Business and Technical Vocational Education Training provides opportunities for a brighter future in Ugandan refugee settlements
Finn Church Aid has been providing refugee youth in Uganda business and Technical Vocational Education Training. Their pre-exiting skills were diverse but overall, the programme has provided many with necessary capacities to provide for themselves in the future.
FINN CHURCH AID (FCA) promotes vocational education and entrepreneurship among women and young people in Uganda, a country that has taken in more than a million refugees from its neighbouring countries. No other country in Africa hosts more refugees than Uganda. The majority of them are children and youth who have arrived with varying educational backgrounds and skills to start earning their own living in time to come.
In early 2020, the pandemic had a tremendous impact on self-employment in Uganda. A survey conducted by the UN Capital Development Fund showed that around half of self-employed people fell below the poverty line after one month of lockdown. Fortunately, by the end of the year, the situation was showing signs of improvement.
The work in Kyaka Refugee Settlement is based on FCA’s Linking Learning to Earning (LL2E) approach, establishing functional links between Business, Technical, Vocational Education and Training (TVET) and the world of work. FCA Uganda has been implementing BTVET programmes in other Ugandan refugee settlements for several years already. During 2020, 1,925 young people in total received Business and Technical Vocational Education Training (BTVET) in FCA Uganda country programme.
Our trainees and graduates from Kyaka Refugee Settlement share their experiences and thoughts below.
Bashimbe Banzuzi, 17
Bashimbe fled the DRC for Uganda in 2018. “There was no peace,” she says. “We couldn’t sleep as we were constantly afraid of what the night would bring.” She arrived with her grandparents and two sisters. Bashimbe is now two weeks into her hairdressing course with FCA and is excited for the future. “I love hairdressing because I know there is demand for it,” she says. “After finishing this course I will be able to support my family. Right now there is no one else who is earning money.”
Charles Biyoik, 18
Charles arrived in Uganda from the DRC in 2019. He came alone. “Life was too hard and I wasn’t studying,” he says. In the DRC Charles had a no-skill job in a restaurant. When he arrived in Kyaka II Refugee Settlement he heard an radio advertisement for vocational training and decided to pursue a course in motorcycle repair. “Hopefully, I will one day open my own garage.”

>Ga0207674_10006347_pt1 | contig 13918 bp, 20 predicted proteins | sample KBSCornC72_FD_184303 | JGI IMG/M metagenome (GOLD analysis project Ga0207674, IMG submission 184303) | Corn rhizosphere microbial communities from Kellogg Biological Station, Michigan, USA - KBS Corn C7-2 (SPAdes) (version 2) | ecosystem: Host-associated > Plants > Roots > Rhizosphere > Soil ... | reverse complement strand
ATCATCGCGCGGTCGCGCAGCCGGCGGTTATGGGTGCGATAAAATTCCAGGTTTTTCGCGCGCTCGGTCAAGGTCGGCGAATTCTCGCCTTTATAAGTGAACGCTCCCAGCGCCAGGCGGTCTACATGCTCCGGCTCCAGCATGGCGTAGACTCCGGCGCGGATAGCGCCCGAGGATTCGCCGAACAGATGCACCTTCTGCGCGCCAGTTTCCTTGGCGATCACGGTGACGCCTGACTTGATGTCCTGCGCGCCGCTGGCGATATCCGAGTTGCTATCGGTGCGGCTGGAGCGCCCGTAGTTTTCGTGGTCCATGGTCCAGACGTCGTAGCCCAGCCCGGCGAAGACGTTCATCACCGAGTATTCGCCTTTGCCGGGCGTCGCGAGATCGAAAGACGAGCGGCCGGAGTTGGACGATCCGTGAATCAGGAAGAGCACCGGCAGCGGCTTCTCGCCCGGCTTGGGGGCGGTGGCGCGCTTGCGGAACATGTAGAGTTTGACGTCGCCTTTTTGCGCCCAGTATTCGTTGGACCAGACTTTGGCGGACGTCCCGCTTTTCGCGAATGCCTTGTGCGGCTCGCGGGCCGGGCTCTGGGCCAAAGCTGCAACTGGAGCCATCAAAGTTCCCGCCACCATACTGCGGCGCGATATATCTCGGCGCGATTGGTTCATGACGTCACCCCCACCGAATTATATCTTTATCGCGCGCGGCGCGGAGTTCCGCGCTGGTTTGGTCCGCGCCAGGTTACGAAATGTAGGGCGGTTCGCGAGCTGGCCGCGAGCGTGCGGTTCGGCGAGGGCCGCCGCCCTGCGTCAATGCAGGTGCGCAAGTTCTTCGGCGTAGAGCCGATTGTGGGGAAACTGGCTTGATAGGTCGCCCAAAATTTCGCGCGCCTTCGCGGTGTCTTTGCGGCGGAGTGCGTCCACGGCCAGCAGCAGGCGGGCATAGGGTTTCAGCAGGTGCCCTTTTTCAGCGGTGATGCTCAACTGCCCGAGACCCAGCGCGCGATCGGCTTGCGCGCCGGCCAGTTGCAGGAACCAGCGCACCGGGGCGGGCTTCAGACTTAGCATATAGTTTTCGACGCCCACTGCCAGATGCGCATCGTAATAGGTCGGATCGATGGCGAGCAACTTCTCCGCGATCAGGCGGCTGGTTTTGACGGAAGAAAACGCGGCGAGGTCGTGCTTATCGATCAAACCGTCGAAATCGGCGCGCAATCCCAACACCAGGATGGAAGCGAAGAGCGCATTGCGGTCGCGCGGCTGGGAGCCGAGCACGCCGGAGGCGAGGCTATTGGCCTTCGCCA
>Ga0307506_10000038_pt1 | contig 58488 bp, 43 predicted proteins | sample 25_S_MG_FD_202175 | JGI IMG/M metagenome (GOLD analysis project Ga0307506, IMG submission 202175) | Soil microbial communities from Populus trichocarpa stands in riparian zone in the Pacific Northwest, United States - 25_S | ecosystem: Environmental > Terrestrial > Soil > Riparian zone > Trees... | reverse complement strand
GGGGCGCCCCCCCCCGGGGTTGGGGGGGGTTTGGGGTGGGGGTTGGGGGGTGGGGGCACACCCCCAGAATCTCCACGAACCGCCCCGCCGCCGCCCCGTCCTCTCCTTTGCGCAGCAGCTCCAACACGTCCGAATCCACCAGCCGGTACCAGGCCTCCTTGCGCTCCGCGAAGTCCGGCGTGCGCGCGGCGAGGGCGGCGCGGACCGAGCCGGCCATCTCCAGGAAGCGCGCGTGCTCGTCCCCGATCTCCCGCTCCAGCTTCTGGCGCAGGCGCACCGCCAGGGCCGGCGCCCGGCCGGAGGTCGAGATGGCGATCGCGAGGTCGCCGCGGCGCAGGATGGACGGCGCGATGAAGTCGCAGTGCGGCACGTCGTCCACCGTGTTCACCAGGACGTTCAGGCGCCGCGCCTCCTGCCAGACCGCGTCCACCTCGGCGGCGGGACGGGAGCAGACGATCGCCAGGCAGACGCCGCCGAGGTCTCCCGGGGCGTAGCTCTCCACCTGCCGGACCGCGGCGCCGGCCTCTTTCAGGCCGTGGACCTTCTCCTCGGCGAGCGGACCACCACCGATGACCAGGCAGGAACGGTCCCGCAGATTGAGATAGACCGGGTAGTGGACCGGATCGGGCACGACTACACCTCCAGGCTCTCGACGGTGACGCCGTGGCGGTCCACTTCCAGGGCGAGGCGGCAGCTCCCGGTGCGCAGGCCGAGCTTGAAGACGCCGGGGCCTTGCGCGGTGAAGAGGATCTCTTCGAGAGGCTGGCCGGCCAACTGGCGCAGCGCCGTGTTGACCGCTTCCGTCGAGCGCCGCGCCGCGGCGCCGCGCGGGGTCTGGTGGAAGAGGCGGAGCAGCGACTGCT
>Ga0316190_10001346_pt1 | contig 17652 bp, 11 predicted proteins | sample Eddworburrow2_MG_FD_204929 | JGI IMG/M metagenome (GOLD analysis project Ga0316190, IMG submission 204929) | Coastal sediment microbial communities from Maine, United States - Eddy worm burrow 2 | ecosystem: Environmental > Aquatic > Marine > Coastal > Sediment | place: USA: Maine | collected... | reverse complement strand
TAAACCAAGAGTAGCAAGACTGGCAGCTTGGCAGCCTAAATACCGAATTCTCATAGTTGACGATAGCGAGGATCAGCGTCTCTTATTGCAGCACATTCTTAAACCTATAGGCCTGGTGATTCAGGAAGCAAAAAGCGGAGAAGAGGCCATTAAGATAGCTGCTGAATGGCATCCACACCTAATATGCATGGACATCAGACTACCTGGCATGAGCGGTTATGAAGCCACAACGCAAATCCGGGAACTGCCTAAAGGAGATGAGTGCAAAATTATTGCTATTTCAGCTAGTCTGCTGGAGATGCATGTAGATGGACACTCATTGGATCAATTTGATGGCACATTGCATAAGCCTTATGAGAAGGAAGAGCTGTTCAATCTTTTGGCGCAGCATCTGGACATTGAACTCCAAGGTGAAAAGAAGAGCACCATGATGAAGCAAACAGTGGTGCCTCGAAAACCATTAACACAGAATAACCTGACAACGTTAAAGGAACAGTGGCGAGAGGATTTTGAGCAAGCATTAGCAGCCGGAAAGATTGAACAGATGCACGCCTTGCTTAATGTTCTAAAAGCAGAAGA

Erian Tuyisenge, 17
Erian has lived in Kyaka all her life. Her parents fled Rwanda in 1997, passing through Tanzania before settling in Kyaka II Refugee Settlement. “I was sitting at home doing nothing,” she says. She has just begun a 6 month tailoring course at the FCA’s Vocational training centre. “I know tailoring will provide me a future as there is always demand. So you can earn a lot of money.”
Beni (standing) arrived in Uganda with her sister after fleeing violence and the murder of their parents in the DRC. “I had very little skills in hairdressing, but when I heard about the program, I knew I wanted to take part so I can help my family,’ she says. Beni and sister Rose went through the training together and in December 2019 they decided to open up a little salon in Kyaka settlement. “Even if we get one or two customers a day we are able to buy some soap, and some food.”
Skills are important especially for girls because many, Beni says, are involved in prostitution. “If they have skills, girls can focus on improving their lives and their family’s lives.”
Prince Mushesa, 22
Prince crossed the border alone, arriving in Uganda from the DRC in 2019 after rebels had kidnapped his family. When Prince heard from his neighbours that is was possible to study agriculture he was excited as he felt that it was a skill that could help him in the future. “I have been taught new techniques that I didn’t know before,” he says. FCA continues to supports students once they graduate by providing small plots of land for the students to continue to practice their farming. And of course whatever they grew, they keep.
Priska Kabira, 19
Priska is one of many students who are also young mothers. To support their learning, daycare is provided by the school. For Priska, who is studying Tailoring, this has meant she can spend more time in the classroom. “If they didn’t have daycare it would be very difficult. I would have to take her to the classroom and every time she cried I would have to tend to her.” Priska has been in Uganda for four years after fleeing the DRC with her family out of fear of being kidnapped by rebels.